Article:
Bay Nature magazineSummer 2010


Marbled Murrelet, Mariner of the Old-Growth

July 1, 2010

This is a story about a little-known bird that’s no owl, eagle, or peacock. It’s not featured on a stamp or in a Disney cartoon. Most people haven’t heard of it and can’t even pronounce its name. But dig deeper into the “marbled murrelet” (that’s MER-let, not mure-a-LET), and you’ll find a story of scientific mystery and dedicated people working to help an increasingly scarce bird and its habitat.

Part of the auk family, which includes puffins, razorbills, and auklets, murrelets dive underwater in the ocean to feed on anchovies and sardines. What makes these birds special, however, is that while all other auks nest on seaside cliffs and bluffs, the murrelet nests inland in old-growth redwoods and Douglas firs.

So I meet environmental consultant Steve Singer far out of sight of the ocean, at the Gazos Mountain Camp in Butano State Park in the Santa Cruz Mountains. A white-bearded former ranger, Singer points up to the thousand-year-old trees and explains that murrelets look for wide, flat-topped, mossy branches with grooves to cradle their pale-green, brown-spotted eggs. The nests seem hard to reach even for the birds: “This bird is not adept at landing because of its webbed feet,” says Singer. “Sometimes they miss the landing strip completely, circle back and try again.”

Ornithologists once considered the whereabouts of those nests “one of the last great ornithological mysteries in North America.” Then, in 1974, a pruner named Hoyt Foster was working at nearby Big Basin Redwoods State Park. At 150 feet up in an old Douglas fir, he came across an odd-looking, football-shaped bird. He called a ranger, who wrapped the bird in a T-shirt and set it in a cardboard box. Other rangers, including Steve Singer, stopped by to take a peek. They realized that Foster had become the first person to discover a murrelet nest.

Seeing a murrelet nest is almost impossible, and spotting adults out of the nest isn’t much easier. The males and females share nesting and chick-rearing, and each dawn and dusk, one of them leaves to hunt at sea, while the other stays to incubate their single egg. To see the changing of the guard, you must rise before dawn and sit in the cold for hours, only to glimpse a blurry spot streak by at breakneck speed–murrelets often fly at 50 miles an hour and have been clocked at 103.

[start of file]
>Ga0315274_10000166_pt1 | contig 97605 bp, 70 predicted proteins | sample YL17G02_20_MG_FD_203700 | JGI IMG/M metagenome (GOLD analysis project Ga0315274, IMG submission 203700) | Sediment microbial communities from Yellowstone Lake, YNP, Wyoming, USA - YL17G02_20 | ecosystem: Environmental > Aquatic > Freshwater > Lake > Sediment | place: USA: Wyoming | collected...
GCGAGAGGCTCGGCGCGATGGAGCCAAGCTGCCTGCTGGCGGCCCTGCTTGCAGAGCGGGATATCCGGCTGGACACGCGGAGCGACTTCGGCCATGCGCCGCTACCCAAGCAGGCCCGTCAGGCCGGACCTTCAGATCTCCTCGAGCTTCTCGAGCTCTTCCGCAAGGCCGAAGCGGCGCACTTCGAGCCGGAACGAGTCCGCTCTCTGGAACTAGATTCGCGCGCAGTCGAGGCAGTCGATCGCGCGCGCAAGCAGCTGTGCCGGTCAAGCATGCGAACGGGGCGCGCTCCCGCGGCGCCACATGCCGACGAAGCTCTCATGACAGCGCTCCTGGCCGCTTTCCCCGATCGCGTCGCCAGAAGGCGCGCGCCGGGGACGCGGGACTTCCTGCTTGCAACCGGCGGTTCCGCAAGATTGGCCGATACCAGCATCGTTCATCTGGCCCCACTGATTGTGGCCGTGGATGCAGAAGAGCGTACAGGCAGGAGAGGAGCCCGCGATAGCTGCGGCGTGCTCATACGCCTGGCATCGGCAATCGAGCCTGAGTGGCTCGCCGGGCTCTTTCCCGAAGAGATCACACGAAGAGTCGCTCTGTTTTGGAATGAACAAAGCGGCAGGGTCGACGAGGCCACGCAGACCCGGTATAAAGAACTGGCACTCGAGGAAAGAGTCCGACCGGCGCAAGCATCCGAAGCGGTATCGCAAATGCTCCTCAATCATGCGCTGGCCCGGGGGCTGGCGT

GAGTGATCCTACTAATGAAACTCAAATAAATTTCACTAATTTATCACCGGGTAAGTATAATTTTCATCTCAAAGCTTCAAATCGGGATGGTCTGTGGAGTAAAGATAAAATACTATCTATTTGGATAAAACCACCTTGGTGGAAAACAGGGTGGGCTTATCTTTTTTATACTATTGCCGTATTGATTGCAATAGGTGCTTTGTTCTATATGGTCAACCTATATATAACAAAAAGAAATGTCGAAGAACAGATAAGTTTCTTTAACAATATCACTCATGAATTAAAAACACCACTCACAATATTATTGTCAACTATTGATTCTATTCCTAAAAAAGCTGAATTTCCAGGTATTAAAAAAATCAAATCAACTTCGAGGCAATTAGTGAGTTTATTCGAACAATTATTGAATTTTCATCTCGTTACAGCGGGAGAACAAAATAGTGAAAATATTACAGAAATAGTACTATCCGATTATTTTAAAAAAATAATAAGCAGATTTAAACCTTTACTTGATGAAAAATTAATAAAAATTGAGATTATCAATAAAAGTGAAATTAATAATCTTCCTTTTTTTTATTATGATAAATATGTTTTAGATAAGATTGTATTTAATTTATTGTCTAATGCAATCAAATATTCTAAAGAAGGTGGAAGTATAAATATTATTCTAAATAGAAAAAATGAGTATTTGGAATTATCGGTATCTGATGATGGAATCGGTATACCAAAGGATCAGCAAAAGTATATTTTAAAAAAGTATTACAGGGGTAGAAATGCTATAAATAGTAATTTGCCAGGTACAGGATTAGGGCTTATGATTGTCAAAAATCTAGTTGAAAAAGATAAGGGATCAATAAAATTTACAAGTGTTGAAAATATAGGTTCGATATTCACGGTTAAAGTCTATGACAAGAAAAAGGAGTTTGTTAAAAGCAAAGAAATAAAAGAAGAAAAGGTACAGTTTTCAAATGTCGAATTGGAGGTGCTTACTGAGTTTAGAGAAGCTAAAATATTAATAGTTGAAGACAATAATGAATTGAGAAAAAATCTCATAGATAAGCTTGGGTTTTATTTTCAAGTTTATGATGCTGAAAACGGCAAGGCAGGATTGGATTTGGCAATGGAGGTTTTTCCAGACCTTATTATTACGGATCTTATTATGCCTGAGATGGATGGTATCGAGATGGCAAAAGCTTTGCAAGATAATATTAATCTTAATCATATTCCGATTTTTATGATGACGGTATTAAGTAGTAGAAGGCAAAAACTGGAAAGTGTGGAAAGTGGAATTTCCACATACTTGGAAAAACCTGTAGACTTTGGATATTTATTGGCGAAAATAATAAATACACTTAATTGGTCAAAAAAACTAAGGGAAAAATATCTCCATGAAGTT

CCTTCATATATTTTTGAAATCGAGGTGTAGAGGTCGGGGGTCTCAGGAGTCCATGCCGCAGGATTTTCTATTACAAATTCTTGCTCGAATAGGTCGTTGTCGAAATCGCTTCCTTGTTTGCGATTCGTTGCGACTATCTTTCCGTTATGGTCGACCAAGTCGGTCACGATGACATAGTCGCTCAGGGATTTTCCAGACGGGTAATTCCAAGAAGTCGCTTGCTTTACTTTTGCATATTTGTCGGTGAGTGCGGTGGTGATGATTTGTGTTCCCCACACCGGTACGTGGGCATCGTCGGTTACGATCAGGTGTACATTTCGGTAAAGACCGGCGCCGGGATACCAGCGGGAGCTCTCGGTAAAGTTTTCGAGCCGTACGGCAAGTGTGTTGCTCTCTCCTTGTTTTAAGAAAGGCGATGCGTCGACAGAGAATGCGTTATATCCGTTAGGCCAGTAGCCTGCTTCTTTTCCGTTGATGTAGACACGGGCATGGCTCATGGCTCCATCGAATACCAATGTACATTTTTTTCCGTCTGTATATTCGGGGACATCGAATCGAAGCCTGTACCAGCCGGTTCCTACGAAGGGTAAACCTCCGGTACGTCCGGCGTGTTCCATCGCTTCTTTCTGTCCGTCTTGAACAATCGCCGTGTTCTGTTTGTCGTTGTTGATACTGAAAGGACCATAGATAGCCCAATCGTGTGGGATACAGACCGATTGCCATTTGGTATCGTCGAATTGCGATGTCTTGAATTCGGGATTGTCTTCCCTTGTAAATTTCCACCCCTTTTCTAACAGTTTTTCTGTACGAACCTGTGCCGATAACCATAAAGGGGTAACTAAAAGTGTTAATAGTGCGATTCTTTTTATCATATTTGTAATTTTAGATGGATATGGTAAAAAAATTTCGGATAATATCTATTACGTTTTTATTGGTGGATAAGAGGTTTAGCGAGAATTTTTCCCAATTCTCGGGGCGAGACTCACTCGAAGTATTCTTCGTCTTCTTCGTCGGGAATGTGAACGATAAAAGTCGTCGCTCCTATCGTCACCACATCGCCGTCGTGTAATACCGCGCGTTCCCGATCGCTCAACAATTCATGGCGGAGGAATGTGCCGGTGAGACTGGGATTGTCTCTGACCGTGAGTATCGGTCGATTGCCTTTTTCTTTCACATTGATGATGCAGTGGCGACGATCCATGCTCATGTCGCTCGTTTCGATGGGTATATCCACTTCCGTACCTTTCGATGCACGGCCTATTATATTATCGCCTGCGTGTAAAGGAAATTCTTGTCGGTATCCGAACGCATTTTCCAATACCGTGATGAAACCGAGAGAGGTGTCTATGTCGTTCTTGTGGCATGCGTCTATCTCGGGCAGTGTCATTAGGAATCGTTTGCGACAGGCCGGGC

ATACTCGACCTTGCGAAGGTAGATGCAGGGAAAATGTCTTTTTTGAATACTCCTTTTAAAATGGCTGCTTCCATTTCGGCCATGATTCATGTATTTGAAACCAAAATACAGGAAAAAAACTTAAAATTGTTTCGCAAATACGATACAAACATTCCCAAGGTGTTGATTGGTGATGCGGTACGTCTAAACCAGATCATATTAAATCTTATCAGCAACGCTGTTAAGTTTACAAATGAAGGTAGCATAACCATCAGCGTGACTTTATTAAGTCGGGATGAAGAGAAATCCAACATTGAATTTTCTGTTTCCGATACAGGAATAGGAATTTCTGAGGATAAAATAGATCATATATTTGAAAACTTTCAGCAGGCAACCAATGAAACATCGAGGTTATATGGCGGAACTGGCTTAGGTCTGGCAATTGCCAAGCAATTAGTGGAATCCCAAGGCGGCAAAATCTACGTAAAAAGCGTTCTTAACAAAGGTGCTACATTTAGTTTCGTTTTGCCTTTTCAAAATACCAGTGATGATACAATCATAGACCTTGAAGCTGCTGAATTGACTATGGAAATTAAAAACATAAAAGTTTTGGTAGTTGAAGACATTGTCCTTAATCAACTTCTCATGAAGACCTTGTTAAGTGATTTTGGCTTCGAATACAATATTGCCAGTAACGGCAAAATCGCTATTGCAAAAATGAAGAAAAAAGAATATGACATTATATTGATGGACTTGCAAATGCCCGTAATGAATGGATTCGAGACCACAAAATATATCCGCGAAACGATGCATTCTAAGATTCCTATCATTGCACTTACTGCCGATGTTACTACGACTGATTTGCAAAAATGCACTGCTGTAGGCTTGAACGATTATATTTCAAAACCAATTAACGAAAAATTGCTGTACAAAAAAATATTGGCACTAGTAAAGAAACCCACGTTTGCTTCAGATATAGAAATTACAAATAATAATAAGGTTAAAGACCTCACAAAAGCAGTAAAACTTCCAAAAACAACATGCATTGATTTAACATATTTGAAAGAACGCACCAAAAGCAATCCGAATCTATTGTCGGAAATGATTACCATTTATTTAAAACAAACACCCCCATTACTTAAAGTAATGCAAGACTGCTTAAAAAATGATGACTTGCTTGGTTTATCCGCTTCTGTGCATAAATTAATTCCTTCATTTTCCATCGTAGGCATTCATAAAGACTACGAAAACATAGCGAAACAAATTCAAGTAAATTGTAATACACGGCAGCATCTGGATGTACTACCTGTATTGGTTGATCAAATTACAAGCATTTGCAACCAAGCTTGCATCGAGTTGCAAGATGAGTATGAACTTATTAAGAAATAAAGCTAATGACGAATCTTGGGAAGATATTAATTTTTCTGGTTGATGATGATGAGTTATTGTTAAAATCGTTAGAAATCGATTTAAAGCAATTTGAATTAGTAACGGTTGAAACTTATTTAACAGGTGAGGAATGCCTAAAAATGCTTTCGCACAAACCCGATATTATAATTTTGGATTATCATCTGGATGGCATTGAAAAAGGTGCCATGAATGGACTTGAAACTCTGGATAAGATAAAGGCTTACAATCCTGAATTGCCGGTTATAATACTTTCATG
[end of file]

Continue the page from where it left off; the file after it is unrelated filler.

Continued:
Singer spends a lot of early mornings here as part of a research effort begun in 1998. In the late 90s, the Sempervirens Fund, a land trust focused on the Santa Cruz Mountains’ redwood forests, received $500,000 in oil-spill mitigation funds to protect murrelet breeding habitat. Those funds helped purchase Gazos Mountain Camp, which was added to Butano in 2000.

Marbled murrelet at sea
Marbled murrelets fly daily from their nests in old-growth forests to the ocean to forage for small fish like anchovies and sardines. Photo courtesy U.S. Fish & Wildlife Service.

Researchers conduct visual surveys on the ground and at sea and use radar to detect birds as well. Six times every July, Singer hits the forest shortly before dawn and counts murrelets for two hours. He has detected murrelets on both public and private lands.

“Data like this is key to identifying new areas for land purchases,” says Laura McLendon, Sempervirens’ field representative. Researchers map bird sightings, flyways, and old-growth groves, and have identified 30 important properties for protection. “Our acquisition priorities are rooted in science,” she says, “and we have the data to back it up.”

Murrelet flyway map
(click image for larger version) Steve Singer has mapped several murrelet flyways, though he’s careful to note that not all murrelets use these particular flyways, and some may nest far from the flyways he’s found. Map from Sempervirens Fund, 2010. Sources: USGS, ESRI, CPAD, Steve Singer.

California’s murrelet population is federally listed as threatened, and the population trend seems to be downward. Female murrelets lay only one egg per season, and most nesting efforts end in failure. A major cause is increased numbers of crows, ravens, and jays, which move in along roads and other breaks in the forest, feeding on both garbage and murrelet eggs and chicks. Singer adds that the Santa Cruz Mountain murrelets are genetically distinct from populations in Alaska and the Pacific Northwest, and he estimates there are only about 500 left.

That makes the purchase and protection of contiguous areas of old-growth and surrounding forests all the more critical. Reed Holderman, Sempervirens’ executive director, says the group is committed to preserving marbled murrelets and their nesting habitat in the Santa Cruz Mountains. The group has acquired several parcels in the Gazos and Butano Creek watersheds used by murrelets for nesting. “We will buy even more land as private donations become available,” says Holderman. The goal is to create a broad swath of preserved redwood properties here. With that, even if we never get to see this rare bird, we’ll have helped it hang on to its precarious perch in the old growth.

Find out more at Thanks to Laura McLendon at Sempervirens.

About the Author

Kris Vann is a Bay Nature editorial volunteer.